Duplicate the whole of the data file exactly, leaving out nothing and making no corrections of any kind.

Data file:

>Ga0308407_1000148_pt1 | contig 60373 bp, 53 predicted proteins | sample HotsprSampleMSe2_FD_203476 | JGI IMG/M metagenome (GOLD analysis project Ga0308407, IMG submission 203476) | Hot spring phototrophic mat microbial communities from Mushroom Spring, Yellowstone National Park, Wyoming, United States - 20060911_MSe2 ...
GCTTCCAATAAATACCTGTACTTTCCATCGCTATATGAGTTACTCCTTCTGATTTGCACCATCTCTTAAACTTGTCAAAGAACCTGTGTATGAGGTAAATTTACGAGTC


>Ga0308407_1000148_pt1 | contig 60373 bp, 53 predicted proteins | sample HotsprSampleMSe2_FD_203476 | JGI IMG/M metagenome (GOLD analysis project Ga0308407, IMG submission 203476) | Hot spring phototrophic mat microbial communities from Mushroom Spring, Yellowstone National Park, Wyoming, United States - 20060911_MSe2 ...
GCTTCCAATAAATACCTGTACTTTCCATCGCTATATGAGTTACTCCTTCTGATTTGCACCATCTCTTAAACTTGTCAAAGAACCTGTGTATGAGGTAAATTTACGAGTC